As a graduating senior resident I’m scared to practice outpatient medicine. In a community of patients and physicians crying out for primary care doctors, what are we doing at a training level to foster and promote confidence and independence at doing this?
Many bright eyed freshly graduated medical school students enter residency understanding the need and embodying the hope of pursing outpatient clinical practice. However, come residency graduation day, many of these once inspired budding outpatient physicians have turned into specialist practioneers or one of the many new breaded hospitalist physicians — lured by the 7 on 7 off model.
Something had to have happened in their three years of medical educational training that sent them off this primary care course. In my opinion, it is the incredibly flawed way programs go about presenting outpatient practice to impressionable new physicians.
Residency generally presents outpatient clinical medicine through a distorted pane of the mostly uninsured or state funded, lower educated population that make up the most difficult, medically complicated, noncompliant patients that can be seen in a clinical practice. These patients generally have at least 4 chronic medical problems with either an inability to obtain the medications needed or present with a demeanor that is unenthusiastic about their own health care. This can be exhausting to a new physician eager to find meaning behind the vague array of physical complaints and abnormal bloodwork.
Even for those patients motivated for improved heath, what is a diagnosis without an ability to financially support treatment? As residents many of us work in the dark ages with no ability to communicate with drug representatives or have any kind of exposure to newer agents on the market that when moving to clinical practice will be an expected component of our knowledge bank. Simple inhalers are unapproachable for patients and newer agents are just something we see on television.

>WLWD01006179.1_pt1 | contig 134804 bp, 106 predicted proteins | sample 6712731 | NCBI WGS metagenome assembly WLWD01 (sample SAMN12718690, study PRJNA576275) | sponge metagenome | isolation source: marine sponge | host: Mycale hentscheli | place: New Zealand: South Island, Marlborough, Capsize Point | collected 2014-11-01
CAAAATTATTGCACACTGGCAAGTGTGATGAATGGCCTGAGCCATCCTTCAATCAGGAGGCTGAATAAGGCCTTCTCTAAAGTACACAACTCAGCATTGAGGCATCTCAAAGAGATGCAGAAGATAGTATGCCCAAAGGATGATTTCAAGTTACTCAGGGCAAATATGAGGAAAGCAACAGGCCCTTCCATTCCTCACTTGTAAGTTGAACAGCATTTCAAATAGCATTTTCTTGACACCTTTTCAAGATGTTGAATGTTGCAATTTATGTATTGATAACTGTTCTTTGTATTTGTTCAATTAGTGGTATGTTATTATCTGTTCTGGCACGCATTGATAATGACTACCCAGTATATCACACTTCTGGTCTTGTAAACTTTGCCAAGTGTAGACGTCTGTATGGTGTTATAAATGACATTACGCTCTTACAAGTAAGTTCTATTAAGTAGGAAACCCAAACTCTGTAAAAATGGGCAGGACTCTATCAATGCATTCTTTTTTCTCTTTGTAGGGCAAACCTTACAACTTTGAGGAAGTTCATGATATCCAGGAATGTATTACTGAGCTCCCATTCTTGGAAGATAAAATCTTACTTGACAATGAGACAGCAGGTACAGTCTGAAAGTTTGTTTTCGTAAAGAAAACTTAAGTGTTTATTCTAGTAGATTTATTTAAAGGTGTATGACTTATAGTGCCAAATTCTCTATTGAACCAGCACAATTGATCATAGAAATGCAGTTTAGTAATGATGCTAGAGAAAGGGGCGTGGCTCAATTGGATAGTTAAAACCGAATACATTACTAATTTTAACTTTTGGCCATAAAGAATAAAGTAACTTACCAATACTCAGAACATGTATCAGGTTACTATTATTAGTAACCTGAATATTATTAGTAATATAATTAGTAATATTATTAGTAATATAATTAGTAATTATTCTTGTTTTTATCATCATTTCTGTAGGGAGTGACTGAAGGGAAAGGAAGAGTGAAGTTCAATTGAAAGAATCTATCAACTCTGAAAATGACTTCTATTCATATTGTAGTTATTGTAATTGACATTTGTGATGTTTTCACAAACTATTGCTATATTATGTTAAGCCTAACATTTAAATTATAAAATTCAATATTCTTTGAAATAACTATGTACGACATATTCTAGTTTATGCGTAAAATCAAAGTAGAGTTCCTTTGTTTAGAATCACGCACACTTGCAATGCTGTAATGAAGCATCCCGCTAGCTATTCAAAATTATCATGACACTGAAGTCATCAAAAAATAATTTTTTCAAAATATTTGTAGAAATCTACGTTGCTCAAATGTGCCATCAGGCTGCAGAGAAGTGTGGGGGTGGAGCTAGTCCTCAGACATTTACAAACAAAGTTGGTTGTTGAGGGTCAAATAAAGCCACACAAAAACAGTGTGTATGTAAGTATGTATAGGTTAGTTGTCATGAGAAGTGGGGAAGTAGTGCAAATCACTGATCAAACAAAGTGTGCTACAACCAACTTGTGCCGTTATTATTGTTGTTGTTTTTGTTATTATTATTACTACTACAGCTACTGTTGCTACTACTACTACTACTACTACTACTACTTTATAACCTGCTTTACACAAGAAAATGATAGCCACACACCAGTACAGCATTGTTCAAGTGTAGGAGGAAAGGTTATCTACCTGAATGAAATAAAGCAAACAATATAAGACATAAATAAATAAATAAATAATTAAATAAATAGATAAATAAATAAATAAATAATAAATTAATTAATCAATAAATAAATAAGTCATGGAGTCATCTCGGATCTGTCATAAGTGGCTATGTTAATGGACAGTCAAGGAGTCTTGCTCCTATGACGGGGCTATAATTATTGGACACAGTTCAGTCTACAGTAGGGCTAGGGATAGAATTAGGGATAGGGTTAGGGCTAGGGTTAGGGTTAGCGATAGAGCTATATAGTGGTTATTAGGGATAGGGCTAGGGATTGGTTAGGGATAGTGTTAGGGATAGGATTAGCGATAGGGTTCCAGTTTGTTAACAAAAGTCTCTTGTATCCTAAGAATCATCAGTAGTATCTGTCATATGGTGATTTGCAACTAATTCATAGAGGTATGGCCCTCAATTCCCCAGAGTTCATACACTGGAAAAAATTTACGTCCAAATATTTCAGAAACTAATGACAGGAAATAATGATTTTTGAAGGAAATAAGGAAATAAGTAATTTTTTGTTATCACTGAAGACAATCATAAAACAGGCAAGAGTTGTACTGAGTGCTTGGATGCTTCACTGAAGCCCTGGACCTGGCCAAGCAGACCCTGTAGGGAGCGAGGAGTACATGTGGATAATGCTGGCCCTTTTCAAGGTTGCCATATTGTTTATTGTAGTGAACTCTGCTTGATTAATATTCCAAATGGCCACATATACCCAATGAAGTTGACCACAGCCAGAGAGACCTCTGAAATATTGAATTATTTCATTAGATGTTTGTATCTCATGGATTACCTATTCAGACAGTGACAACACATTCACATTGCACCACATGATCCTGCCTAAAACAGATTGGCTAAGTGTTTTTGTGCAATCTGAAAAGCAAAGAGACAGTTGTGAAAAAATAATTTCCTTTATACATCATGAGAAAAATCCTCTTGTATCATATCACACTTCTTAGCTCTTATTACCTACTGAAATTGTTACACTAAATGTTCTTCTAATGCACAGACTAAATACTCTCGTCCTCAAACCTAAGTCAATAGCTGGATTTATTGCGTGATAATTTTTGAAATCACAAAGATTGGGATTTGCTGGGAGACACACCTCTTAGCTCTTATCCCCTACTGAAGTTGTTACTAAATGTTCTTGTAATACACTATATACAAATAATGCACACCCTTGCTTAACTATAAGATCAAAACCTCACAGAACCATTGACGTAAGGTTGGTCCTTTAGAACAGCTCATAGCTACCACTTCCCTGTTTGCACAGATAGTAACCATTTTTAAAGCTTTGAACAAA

In an environment still ultimately worried about the bottom line, residency clinic leads to a burden on residents by increasing patient numbers to account for no shows and forgiving late arrivals leaving you sometimes four patients behind. This moves the pendulum from education to service and resident mindset from one of heartfelt compassion for patients to disheartened clinic note machines. Residents typically see a panel of patients whom they are unfamiliar or have not seen in months which leads to overwhelming chart reviews, little time for discussion with attendings and reduced enthusiasm for medicine.
The way it is framed now, “continuity clinic” is a stretch in terms of building a true patient to physician relationship and establishing accountability for a patient’s health care. Many times lab are ordered and initially addressed before care is handed off to the next provider on a rotation with less demanding expectations outside of their clinical obligations who may or may not share your same enthusiasm for obtaining a diagnosis. Many times gallant patient workups are lost or repeated and halted at the same step as they had before. In this environment I question whether one truly can learn how to work up something as simple as hypercalcemia from start to finish in the mist of all the patient and system based barriers.
As the ACGME’s rules stand, continuity is defined as no resident going a month without a clinic which leads to one afternoon sprinkled in among hospital wards or other obligations. Is this truly what defines continuity? Is this truly what can be done to mirror outpatient clinical practice? This model leaves many residents with a sense of failure and defeat. A friend told me, “It’s a rare day I don’t leave clinic thinking I’m a horrible doctor. I don’t feel that way anywhere else.”
However, from the inpatient side of medical training a sense of accomplishment is possible. The treatments and medications needed to improve disease are at your disposal and patient compliance is contained within this controlled environment even for these more complicated patients. Sure a bounce back due to social barriers is hard, but people get better and people go home and you feel a part of that and its elating for a new doctor.
I’m scared to death to practice outpatient medicine. I don’t feel prepared and don’t feel successful in that world. Who wants to pursue a career bought up in a sense of failure? Despite training at a community medicine outpatient minded program, I still feel more comfortable and successful in the inpatient setting. There has to be a better way to present clinic medicine to young doctors or there is no hope to reducing the primary care void using new physicians.
Rebecca Crow is an internal medicine resident.
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